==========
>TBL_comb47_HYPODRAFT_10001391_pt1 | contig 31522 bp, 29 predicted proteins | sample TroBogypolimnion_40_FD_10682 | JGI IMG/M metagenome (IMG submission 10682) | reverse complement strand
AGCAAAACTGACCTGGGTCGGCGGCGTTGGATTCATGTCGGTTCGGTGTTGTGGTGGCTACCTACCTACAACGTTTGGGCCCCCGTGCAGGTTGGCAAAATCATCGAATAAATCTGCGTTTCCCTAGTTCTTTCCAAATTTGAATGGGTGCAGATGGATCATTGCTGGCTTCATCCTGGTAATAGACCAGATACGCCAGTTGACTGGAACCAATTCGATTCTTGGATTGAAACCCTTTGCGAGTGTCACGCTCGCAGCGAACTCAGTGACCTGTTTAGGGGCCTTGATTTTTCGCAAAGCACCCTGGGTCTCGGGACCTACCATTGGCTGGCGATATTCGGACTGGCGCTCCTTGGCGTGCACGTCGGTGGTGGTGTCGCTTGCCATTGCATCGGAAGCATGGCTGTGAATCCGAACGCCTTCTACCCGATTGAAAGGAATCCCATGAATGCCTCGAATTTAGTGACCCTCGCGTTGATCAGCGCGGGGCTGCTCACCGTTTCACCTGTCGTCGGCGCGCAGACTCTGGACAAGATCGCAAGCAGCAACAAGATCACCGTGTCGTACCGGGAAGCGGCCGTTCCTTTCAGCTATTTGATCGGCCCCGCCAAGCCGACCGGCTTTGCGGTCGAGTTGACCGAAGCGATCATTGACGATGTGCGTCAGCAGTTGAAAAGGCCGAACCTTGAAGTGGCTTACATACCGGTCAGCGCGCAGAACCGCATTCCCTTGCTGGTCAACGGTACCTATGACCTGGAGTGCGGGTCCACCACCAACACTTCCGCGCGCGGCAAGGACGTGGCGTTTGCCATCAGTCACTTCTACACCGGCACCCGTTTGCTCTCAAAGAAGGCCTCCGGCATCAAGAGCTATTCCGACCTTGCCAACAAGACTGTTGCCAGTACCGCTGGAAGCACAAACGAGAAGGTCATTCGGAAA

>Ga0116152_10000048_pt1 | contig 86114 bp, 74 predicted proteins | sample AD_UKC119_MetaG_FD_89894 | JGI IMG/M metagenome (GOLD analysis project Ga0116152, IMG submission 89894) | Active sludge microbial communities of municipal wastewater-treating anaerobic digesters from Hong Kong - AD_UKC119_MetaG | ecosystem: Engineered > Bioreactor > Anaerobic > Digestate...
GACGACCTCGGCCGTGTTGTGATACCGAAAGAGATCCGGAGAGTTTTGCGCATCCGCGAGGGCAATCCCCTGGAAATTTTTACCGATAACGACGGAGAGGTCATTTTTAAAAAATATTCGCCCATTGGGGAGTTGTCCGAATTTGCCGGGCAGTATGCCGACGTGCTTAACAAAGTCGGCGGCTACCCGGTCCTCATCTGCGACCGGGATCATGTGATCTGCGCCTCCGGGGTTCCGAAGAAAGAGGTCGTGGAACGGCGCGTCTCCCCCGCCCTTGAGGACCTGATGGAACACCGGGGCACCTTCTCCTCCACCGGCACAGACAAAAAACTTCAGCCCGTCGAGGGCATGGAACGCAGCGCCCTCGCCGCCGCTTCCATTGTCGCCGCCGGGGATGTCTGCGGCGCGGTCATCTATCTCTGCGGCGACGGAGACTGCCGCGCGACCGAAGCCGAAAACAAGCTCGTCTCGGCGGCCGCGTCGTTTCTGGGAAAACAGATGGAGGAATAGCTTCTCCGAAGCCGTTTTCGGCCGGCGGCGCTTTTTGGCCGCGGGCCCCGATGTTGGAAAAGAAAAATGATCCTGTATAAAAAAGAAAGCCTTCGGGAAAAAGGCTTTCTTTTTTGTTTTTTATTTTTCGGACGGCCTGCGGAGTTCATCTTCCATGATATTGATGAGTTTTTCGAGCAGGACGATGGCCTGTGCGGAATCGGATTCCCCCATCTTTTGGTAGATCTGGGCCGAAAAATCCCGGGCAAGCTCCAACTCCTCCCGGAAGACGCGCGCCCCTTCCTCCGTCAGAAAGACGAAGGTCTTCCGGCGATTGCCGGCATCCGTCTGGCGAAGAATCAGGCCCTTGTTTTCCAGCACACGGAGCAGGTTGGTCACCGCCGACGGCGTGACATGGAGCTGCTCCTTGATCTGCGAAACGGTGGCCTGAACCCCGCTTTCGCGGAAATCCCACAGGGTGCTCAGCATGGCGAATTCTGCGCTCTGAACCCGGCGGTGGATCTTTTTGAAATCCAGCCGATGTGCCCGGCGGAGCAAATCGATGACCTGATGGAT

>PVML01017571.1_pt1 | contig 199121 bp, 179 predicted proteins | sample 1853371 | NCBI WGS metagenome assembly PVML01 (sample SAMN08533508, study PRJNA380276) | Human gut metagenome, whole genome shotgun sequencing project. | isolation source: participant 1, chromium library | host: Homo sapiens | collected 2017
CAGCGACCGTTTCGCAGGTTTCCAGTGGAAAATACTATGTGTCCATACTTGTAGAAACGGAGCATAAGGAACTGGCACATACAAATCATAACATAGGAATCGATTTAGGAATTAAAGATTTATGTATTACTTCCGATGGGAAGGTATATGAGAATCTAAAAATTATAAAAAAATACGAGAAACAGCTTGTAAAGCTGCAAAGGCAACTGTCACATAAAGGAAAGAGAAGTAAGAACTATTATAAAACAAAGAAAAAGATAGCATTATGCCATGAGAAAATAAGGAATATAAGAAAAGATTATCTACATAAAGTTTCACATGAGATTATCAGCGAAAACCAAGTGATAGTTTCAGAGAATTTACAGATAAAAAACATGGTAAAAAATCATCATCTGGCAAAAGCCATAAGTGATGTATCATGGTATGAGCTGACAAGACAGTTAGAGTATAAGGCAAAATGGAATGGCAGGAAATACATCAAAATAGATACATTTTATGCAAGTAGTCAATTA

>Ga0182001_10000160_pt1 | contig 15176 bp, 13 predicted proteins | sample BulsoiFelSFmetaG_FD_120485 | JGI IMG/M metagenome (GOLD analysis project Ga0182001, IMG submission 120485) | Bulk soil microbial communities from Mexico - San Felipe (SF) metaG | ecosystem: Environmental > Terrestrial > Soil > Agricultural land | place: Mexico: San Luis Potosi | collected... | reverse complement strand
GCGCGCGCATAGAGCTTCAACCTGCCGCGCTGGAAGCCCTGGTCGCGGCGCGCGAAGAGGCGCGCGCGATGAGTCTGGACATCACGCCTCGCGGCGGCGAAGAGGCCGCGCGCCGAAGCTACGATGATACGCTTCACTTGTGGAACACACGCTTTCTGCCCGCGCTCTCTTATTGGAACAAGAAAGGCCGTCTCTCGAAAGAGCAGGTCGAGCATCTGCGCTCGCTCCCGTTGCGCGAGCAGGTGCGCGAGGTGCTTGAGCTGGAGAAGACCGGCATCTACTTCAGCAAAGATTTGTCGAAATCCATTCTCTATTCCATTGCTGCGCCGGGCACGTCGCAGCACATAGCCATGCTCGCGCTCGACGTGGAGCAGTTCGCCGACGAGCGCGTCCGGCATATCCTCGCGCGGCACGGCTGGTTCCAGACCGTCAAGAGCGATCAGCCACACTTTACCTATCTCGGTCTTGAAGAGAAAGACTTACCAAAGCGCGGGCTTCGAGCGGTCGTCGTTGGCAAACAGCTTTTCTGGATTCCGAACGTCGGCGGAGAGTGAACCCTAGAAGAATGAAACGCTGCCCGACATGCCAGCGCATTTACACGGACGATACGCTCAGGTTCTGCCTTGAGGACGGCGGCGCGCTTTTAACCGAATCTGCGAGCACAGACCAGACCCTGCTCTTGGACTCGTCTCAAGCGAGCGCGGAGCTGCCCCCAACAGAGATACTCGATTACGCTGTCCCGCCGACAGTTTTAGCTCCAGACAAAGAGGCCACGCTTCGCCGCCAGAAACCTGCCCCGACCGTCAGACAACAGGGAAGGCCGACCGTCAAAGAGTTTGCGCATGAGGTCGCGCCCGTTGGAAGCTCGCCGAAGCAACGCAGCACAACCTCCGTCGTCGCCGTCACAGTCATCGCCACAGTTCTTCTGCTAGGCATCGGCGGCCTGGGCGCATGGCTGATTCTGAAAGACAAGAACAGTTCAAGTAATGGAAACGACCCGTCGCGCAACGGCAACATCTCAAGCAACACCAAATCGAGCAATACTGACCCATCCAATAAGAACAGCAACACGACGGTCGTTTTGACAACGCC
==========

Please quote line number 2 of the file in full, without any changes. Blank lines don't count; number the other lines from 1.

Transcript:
AGCAAAACTGACCTGGGTCGGCGGCGTTGGATTCATGTCGGTTCGGTGTTGTGGTGGCTACCTACCTACAACGTTTGGGCCCCCGTGCAGGTTGGCAAAATCATCGAATAAATCTGCGTTTCCCTAGTTCTTTCCAAATTTGAATGGGTGCAGATGGATCATTGCTGGCTTCATCCTGGTAATAGACCAGATACGCCAGTTGACTGGAACCAATTCGATTCTTGGATTGAAACCCTTTGCGAGTGTCACGCTCGCAGCGAACTCAGTGACCTGTTTAGGGGCCTTGATTTTTCGCAAAGCACCCTGGGTCTCGGGACCTACCATTGGCTGGCGATATTCGGACTGGCGCTCCTTGGCGTGCACGTCGGTGGTGGTGTCGCTTGCCATTGCATCGGAAGCATGGCTGTGAATCCGAACGCCTTCTACCCGATTGAAAGGAATCCCATGAATGCCTCGAATTTAGTGACCCTCGCGTTGATCAGCGCGGGGCTGCTCACCGTTTCACCTGTCGTCGGCGCGCAGACTCTGGACAAGATCGCAAGCAGCAACAAGATCACCGTGTCGTACCGGGAAGCGGCCGTTCCTTTCAGCTATTTGATCGGCCCCGCCAAGCCGACCGGCTTTGCGGTCGAGTTGACCGAAGCGATCATTGACGATGTGCGTCAGCAGTTGAAAAGGCCGAACCTTGAAGTGGCTTACATACCGGTCAGCGCGCAGAACCGCATTCCCTTGCTGGTCAACGGTACCTATGACCTGGAGTGCGGGTCCACCACCAACACTTCCGCGCGCGGCAAGGACGTGGCGTTTGCCATCAGTCACTTCTACACCGGCACCCGTTTGCTCTCAAAGAAGGCCTCCGGCATCAAGAGCTATTCCGACCTTGCCAACAAGACTGTTGCCAGTACCGCTGGAAGCACAAACGAGAAGGTCATTCGGAAA